How to protect your home from wildfire

Five steps fire departments can share with their communities to minimize wildfire risk


The frequency and severity of wildfires is growing throughout the United States.

Wildfire season traditionally spans from July to October, but climate change is expanding the season far outside its boundaries. According to CAL FIRE, the fire season across the West is beginning earlier and ending later each year.

The growth of the wildland-urban interface (WUI) in the U.S. also plays an important role. According to the U.S. Forest Service, the WUI saw a 41% increase in homes and a 33% increase in land from 1990 to 2010, making it the fastest growing land use type in the contiguous U.S. Data from Verisk’s 2019 Wildfire Risk Analysis show that more than 4.5 million homes in the western U.S. are currently at high or extreme risk of wildfires.

As climate change and the WUI growth trend continue, wildfires become an increasing problem for fire departments across the country. (Photo/NFPA)
As climate change and the WUI growth trend continue, wildfires become an increasing problem for fire departments across the country. (Photo/NFPA)

As climate change and the WUI growth trend continue, wildfires become an increasing problem for fire departments across the country. The key question: How can fire service professionals prepare their communities?

Local fire departments can work with homeowners and residents to ensure they follow these measures to protect their homes in the event of a wildfire.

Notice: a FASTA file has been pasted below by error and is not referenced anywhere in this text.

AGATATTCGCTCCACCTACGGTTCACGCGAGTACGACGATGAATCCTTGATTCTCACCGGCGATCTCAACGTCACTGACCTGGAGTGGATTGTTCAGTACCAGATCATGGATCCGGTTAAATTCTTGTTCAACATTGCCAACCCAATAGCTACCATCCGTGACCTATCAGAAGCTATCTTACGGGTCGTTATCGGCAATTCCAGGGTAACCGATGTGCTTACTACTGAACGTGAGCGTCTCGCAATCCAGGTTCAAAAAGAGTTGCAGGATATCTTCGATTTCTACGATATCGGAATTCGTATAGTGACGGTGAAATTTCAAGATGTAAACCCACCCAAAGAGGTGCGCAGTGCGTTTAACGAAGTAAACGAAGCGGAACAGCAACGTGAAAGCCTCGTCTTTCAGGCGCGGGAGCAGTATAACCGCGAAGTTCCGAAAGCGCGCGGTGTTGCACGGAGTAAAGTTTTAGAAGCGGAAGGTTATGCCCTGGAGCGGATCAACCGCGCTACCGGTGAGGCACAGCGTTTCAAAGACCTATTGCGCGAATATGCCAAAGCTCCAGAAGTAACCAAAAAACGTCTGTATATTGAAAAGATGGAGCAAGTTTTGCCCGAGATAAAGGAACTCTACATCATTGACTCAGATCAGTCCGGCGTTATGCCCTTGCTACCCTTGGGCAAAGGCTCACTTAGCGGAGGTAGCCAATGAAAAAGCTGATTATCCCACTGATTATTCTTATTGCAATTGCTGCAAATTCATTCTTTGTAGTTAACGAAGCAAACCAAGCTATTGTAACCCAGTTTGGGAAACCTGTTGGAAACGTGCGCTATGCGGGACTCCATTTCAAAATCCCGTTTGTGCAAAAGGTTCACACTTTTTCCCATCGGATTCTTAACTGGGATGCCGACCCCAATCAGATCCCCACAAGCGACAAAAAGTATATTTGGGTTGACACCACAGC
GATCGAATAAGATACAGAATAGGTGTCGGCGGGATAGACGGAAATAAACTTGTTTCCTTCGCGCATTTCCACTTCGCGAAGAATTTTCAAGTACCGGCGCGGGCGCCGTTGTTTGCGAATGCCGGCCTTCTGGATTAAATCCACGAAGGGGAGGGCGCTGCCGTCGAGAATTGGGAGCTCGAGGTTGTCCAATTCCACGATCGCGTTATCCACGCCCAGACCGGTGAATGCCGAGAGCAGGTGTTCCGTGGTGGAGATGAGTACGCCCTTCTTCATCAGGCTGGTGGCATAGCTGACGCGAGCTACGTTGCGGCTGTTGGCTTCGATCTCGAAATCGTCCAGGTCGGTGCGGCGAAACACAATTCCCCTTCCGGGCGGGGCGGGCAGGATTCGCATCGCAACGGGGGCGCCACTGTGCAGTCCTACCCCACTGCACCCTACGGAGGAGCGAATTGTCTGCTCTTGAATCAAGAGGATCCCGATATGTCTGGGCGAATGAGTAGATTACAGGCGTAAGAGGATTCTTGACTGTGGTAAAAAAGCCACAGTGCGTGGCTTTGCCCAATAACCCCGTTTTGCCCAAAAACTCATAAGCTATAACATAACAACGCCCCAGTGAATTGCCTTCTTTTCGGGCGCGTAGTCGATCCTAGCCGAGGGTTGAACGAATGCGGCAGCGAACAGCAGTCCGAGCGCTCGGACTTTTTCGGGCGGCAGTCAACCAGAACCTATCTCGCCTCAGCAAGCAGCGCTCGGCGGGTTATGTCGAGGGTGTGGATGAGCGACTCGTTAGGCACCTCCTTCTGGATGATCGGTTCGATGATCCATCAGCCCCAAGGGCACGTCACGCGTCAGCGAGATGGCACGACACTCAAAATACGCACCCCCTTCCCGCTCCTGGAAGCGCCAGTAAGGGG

1. Clear your roof and deck   

Burning embers and small flames are the main reason that homes and other structures ignite during a wildfire, according to the NFPA. Embers are pieces of burning wood or vegetation that can travel more than a mile when they become airborne. If these embers land on your home, the risk of ignition is high.

For this reason, the use of Class A roofing material is recommended if you live in a wildfire-prone area. Asphalt shingles, clay or concrete tiles, metal and/or slate are all fire-resistant materials that are rated to withstand severe fire exposure.

If your roof was constructed using wooden shingles, you can treat them with fire retardant or install a rooftop sprinkler system. The best solution, however, remains changing your roofing materials to those that are fire resistant.

Perform regular roof inspections and maintenance. Embers can enter any rooftop opening, so make sure you repair or replace any broken, loose or missing shingles or tiles and caulk any cracks. Clean your roof, deck and gutters regularly to remove flammable materials, such as dead leaves, pine needles and other debris.

2. Keep embers out of your eaves and vents

Prevent embers from entering your home and burning it from the inside-out. Box-in open eaves, and screen and/or seal vents and other openings. If you have a pet door, make sure it has an effective seal and keep it closed during fire season.

Radiant heat can melt plastic skylights and cause the glass in windows and doors to crack or burst, allowing embers to enter your home. Install double-pane, tempered glass windows that can withstand higher temperatures. Make sure all windows have screens.

3. Create defensible space around your home

Your defensible space includes your home and everything within a 100-foot radius. Radiant heat can ignite your home from up to 100 feet away, and nearby combustible material can serve as a conduit for flames to reach your home. Only safeguarding the 5 feet around your home leaves you at substantial risk if you live in a wildfire-prone area.

Consider the three zones around your home when creating a secure perimeter. In applying this information, remember that degree of slope may warrant an increase in the recommended distances.

The zones are measured as the distance from all structures: